Photographs by Ryan Kurtz
Just off the beaten path, about a block west of Fountain Square, sits the newest addition to downtown Cincinnati’s skyline. At first glance it’s an unassuming union—a shadow, almost—of charcoal gray concrete board and glass. Irregular-shaped windows, louvered panels, and mesh screens punctuate the building’s facade, openings that some say make this building look like a giant zipper. Great zigzagging swaths of glass meander down from its roof, too, quietly indicating points of entry guarded by massive concrete pillars, a small hint at what visitors will find inside. Still, the glass has a way of softening an exterior that could otherwise be construed as heavy, even cold. In fact, this building’s windows reflect their surroundings so clearly—Macy’s, Saks, a cloudless blue sky beyond—that it’s hard in some places to see where the structure ends and the rest of the city’s skyline begins.
The building stretches a full block northward from the corner of Fifth and Race, but it exists neither to impose itself on the city nor to blend with its surroundings. It’s here, quite simply, to work. This is, after all, the new home of consumer research giant 84.51°, a space at once both simple and complex, a carefully orchestrated piece of architectural and interior design. 84.51° execs will tell anyone who asks that they paid a whole lot more attention to the structure’s interiors than they did to the outside. Maybe that’s why, on the day 100 West Fifth Street officially opens for business, some 24 months after it broke ground, it’s overflowing with people all itching for a peek inside.
Cincinnati Mayor John Cranley spoke for a lot of those at the building’s ribbon-cutting when he joked, “I don’t understand what you guys do.” An air of mystery surrounded the whole project: It’s there in the cypher-like company name, and in the gossip that circulated as the building went up. Rumors floated in the media that nobody who works in this new building will have a desk phone anymore. That there aren’t even any desks. No walled offices, either, and not one single solitary cubicle. Rumors that even the CEO sits at a plain old table, out in the open, just like everybody else.
What Cincinnatians don’t know yet is that the rumors are true. What they also don’t know is that this office building is, in fact, the future.
Ten steps into the building, graphic images start appearing at your feet—Facebook icons, text bubbles, pictures of food and coupons, and various colorful shapes. Projected from the ceiling, this “digital dust” is 84.51°’s own concoction—a representation of a generic consumer’s digital footprint that, like the real life stuff it’s meant to represent, follows you everywhere you go.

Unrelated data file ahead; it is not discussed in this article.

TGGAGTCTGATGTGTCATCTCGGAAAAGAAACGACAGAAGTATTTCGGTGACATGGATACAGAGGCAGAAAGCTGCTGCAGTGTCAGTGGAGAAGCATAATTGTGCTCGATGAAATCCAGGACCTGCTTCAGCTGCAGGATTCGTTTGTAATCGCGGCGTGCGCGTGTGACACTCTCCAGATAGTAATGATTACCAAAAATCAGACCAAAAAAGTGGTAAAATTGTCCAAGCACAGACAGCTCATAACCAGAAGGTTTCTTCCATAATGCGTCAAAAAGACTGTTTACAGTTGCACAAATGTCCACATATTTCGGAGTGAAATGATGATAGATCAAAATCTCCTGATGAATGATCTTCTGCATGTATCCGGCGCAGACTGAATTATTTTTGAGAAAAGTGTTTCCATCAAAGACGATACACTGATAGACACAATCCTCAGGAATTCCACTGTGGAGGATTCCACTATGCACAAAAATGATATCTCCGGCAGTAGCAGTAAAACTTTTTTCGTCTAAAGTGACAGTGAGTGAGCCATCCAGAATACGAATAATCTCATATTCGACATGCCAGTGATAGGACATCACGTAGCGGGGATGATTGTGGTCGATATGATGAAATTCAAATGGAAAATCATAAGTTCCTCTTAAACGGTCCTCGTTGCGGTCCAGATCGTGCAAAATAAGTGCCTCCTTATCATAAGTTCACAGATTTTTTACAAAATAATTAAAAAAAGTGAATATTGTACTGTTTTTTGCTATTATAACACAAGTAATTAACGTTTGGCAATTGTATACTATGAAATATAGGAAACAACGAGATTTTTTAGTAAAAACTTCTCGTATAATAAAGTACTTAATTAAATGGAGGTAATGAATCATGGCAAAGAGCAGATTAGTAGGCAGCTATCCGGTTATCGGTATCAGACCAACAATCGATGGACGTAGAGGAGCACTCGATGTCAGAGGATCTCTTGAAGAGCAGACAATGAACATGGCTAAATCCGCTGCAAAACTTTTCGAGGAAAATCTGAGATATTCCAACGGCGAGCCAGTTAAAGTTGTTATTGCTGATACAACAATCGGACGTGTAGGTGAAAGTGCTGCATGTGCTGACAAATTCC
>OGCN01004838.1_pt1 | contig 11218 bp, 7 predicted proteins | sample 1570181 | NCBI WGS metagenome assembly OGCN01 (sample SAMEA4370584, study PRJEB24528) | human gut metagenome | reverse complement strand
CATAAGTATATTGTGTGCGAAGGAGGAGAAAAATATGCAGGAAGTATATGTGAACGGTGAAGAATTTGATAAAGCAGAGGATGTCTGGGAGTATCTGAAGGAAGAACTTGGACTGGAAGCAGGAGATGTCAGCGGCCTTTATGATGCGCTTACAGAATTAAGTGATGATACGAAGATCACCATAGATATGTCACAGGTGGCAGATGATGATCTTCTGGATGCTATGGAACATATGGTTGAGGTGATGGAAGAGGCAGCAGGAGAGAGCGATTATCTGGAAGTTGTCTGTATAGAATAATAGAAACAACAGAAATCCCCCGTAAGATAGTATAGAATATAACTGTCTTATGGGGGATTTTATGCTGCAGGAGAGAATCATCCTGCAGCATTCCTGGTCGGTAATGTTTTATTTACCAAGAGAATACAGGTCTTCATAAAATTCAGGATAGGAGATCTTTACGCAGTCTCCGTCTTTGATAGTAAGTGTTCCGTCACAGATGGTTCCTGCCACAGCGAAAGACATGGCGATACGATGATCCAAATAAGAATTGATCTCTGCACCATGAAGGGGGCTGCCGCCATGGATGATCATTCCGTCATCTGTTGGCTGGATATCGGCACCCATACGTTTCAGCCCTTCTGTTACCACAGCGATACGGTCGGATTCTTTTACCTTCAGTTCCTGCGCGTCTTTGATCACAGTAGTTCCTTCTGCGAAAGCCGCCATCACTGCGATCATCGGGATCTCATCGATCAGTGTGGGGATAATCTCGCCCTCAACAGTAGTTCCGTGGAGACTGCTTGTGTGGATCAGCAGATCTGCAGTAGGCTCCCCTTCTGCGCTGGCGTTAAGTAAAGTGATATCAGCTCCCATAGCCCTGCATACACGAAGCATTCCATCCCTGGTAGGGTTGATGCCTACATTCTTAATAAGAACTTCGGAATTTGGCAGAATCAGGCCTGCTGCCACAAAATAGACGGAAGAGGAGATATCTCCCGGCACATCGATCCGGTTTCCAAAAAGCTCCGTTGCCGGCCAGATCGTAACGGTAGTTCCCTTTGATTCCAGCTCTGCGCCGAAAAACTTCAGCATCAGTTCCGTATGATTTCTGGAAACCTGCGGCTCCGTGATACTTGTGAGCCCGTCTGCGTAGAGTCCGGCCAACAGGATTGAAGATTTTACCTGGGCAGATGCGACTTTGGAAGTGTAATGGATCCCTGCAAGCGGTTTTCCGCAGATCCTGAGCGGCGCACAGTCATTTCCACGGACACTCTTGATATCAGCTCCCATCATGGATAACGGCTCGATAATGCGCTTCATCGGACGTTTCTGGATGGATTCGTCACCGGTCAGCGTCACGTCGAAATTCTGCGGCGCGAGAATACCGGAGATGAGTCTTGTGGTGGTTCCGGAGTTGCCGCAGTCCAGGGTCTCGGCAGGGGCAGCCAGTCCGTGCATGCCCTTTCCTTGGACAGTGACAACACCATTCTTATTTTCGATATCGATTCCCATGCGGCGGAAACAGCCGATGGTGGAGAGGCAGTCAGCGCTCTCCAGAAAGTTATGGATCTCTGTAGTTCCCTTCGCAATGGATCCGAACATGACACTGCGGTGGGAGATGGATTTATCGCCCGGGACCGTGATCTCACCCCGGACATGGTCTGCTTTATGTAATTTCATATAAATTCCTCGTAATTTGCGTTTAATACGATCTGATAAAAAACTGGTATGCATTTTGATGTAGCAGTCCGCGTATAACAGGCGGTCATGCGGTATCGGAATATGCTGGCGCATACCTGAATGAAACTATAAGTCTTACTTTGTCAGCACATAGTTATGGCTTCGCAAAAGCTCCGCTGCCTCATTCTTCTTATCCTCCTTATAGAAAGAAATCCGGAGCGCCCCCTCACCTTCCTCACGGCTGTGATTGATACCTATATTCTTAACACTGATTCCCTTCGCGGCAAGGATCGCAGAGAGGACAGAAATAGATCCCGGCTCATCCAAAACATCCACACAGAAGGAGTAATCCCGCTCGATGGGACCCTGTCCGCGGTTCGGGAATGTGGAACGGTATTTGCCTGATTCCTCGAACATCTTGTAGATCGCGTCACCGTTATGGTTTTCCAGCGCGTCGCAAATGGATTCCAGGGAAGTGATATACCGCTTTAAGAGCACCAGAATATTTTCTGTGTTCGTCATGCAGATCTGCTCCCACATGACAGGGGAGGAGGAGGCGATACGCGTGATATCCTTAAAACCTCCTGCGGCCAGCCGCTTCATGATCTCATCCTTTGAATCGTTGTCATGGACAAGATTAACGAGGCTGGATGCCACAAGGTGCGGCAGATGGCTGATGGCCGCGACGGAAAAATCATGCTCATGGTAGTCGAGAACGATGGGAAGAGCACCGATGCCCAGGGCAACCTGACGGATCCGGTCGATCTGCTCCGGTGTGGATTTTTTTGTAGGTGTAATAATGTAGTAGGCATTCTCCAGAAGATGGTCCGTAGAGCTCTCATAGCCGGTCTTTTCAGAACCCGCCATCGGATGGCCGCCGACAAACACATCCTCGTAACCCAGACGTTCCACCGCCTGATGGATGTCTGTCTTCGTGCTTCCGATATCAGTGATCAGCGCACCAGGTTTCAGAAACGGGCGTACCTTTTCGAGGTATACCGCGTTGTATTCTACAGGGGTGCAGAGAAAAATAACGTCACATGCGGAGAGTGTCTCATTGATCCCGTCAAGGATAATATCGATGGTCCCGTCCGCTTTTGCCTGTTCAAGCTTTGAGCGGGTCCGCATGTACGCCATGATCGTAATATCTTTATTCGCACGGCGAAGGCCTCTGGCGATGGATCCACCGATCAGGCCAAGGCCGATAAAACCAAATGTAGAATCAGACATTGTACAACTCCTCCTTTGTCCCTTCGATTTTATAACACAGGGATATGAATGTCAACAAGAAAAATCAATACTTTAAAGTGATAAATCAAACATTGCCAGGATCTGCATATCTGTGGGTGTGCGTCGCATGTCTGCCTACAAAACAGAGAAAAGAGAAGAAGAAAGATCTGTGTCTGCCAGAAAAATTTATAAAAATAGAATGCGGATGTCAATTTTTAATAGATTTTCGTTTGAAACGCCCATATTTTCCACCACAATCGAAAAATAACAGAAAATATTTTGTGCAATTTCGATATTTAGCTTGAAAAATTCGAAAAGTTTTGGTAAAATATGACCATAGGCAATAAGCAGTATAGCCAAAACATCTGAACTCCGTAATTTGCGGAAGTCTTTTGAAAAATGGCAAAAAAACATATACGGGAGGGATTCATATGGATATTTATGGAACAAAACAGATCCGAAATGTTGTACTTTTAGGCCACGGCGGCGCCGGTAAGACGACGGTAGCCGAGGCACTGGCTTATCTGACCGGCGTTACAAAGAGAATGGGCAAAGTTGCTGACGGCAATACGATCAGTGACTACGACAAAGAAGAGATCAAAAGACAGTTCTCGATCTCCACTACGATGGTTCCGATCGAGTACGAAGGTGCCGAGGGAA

Digital dust, as the company calls it, is also what 84.51° lives on. What brand of toilet paper do you use? Why do you buy generic yogurt but name brand eggs? Do you click on ads you see on Facebook? Do you prefer online coupons or paper? 84.51°—on behalf of Kroger (its biggest client, and since late April, now 84.51°’s owner, too)—cares about these things, and wants to know the answers. The answers, which can be found in mountains of customer data, obtained with simple things like Kroger Plus Cards, are crucial in studying shoppers’ behaviors, anticipating their needs, and pleasing today’s ever-changing customer base.
So when the company, which started in 2003 as a one-man offshoot of British parent dunnhumby Limited, grew to 310 employees by 2009 with no signs of stopping, they knew they needed a new home. They also knew they needed to work with Gensler—a San Francisco–based architecture firm that focuses on “client research-based design,” says Design Director/Design Principal Todd Heiser. Gensler can sometimes spend years working with clients, thinking about the ways in which they use their office spaces now and in the future, before they engage in the actual design process.
“There’s a fine line between a playground and a very modern office space that facilitates creativity. We’re not going to the Google side.”
Before 84.51° could decide what a new office space would look like, they needed to do extensive “time and motion studies,” says Dave Palm, the senior vice president of operations. “What percent of people’s time do they spend at their desk? What percent with clients? With peers?” The results of those studies paired with input from Gensler helped 84.51° understand, he says, “the environment that we’re really trying to create.”
That environment, they decided, was a place with no walls and no cubicles, no matter what a person’s title was. A place where collaboration was king, and where employees were valuable assets encouraged to think as freely and creatively as possible, and to feel as comfortable approaching top management as they are approaching their peers. In short, 84.51° decided to construct an entirely open office building.